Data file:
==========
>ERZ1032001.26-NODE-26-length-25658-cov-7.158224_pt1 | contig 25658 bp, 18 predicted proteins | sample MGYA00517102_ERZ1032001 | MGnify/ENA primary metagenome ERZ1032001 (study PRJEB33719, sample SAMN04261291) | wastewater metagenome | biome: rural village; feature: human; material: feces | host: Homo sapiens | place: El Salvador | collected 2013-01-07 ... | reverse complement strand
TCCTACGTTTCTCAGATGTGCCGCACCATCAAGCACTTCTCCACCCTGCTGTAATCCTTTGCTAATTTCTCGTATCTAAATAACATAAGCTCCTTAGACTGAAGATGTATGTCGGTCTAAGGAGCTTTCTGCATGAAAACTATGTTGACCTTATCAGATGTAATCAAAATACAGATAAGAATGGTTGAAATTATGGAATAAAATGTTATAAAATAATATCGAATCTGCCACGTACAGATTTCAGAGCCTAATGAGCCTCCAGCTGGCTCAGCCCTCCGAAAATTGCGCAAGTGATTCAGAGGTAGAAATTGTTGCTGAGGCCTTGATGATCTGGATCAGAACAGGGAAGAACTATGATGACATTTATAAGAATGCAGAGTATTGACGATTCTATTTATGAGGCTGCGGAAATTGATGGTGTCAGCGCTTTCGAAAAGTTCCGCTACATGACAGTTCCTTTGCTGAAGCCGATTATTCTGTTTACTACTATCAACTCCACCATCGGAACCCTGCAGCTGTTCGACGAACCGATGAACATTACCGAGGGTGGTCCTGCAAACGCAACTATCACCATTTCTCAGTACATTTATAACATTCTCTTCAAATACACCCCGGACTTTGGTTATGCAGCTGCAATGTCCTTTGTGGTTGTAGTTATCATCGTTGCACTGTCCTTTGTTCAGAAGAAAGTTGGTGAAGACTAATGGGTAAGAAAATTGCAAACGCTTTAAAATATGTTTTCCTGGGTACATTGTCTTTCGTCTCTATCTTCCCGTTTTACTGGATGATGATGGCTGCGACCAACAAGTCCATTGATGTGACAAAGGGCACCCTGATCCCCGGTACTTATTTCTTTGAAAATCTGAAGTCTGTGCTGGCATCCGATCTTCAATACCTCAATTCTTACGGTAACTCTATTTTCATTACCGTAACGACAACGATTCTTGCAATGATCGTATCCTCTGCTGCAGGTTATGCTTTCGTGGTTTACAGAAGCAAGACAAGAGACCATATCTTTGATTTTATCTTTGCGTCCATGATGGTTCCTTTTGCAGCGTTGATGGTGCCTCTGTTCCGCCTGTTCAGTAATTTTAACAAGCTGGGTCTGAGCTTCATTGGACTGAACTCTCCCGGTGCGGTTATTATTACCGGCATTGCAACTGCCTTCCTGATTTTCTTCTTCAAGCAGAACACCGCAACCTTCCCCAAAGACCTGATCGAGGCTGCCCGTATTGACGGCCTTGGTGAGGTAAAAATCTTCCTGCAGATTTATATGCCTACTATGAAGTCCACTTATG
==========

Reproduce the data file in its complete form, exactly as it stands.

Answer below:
>ERZ1032001.26-NODE-26-length-25658-cov-7.158224_pt1 | contig 25658 bp, 18 predicted proteins | sample MGYA00517102_ERZ1032001 | MGnify/ENA primary metagenome ERZ1032001 (study PRJEB33719, sample SAMN04261291) | wastewater metagenome | biome: rural village; feature: human; material: feces | host: Homo sapiens | place: El Salvador | collected 2013-01-07 ... | reverse complement strand
TCCTACGTTTCTCAGATGTGCCGCACCATCAAGCACTTCTCCACCCTGCTGTAATCCTTTGCTAATTTCTCGTATCTAAATAACATAAGCTCCTTAGACTGAAGATGTATGTCGGTCTAAGGAGCTTTCTGCATGAAAACTATGTTGACCTTATCAGATGTAATCAAAATACAGATAAGAATGGTTGAAATTATGGAATAAAATGTTATAAAATAATATCGAATCTGCCACGTACAGATTTCAGAGCCTAATGAGCCTCCAGCTGGCTCAGCCCTCCGAAAATTGCGCAAGTGATTCAGAGGTAGAAATTGTTGCTGAGGCCTTGATGATCTGGATCAGAACAGGGAAGAACTATGATGACATTTATAAGAATGCAGAGTATTGACGATTCTATTTATGAGGCTGCGGAAATTGATGGTGTCAGCGCTTTCGAAAAGTTCCGCTACATGACAGTTCCTTTGCTGAAGCCGATTATTCTGTTTACTACTATCAACTCCACCATCGGAACCCTGCAGCTGTTCGACGAACCGATGAACATTACCGAGGGTGGTCCTGCAAACGCAACTATCACCATTTCTCAGTACATTTATAACATTCTCTTCAAATACACCCCGGACTTTGGTTATGCAGCTGCAATGTCCTTTGTGGTTGTAGTTATCATCGTTGCACTGTCCTTTGTTCAGAAGAAAGTTGGTGAAGACTAATGGGTAAGAAAATTGCAAACGCTTTAAAATATGTTTTCCTGGGTACATTGTCTTTCGTCTCTATCTTCCCGTTTTACTGGATGATGATGGCTGCGACCAACAAGTCCATTGATGTGACAAAGGGCACCCTGATCCCCGGTACTTATTTCTTTGAAAATCTGAAGTCTGTGCTGGCATCCGATCTTCAATACCTCAATTCTTACGGTAACTCTATTTTCATTACCGTAACGACAACGATTCTTGCAATGATCGTATCCTCTGCTGCAGGTTATGCTTTCGTGGTTTACAGAAGCAAGACAAGAGACCATATCTTTGATTTTATCTTTGCGTCCATGATGGTTCCTTTTGCAGCGTTGATGGTGCCTCTGTTCCGCCTGTTCAGTAATTTTAACAAGCTGGGTCTGAGCTTCATTGGACTGAACTCTCCCGGTGCGGTTATTATTACCGGCATTGCAACTGCCTTCCTGATTTTCTTCTTCAAGCAGAACACCGCAACCTTCCCCAAAGACCTGATCGAGGCTGCCCGTATTGACGGCCTTGGTGAGGTAAAAATCTTCCTGCAGATTTATATGCCTACTATGAAGTCCACTTATG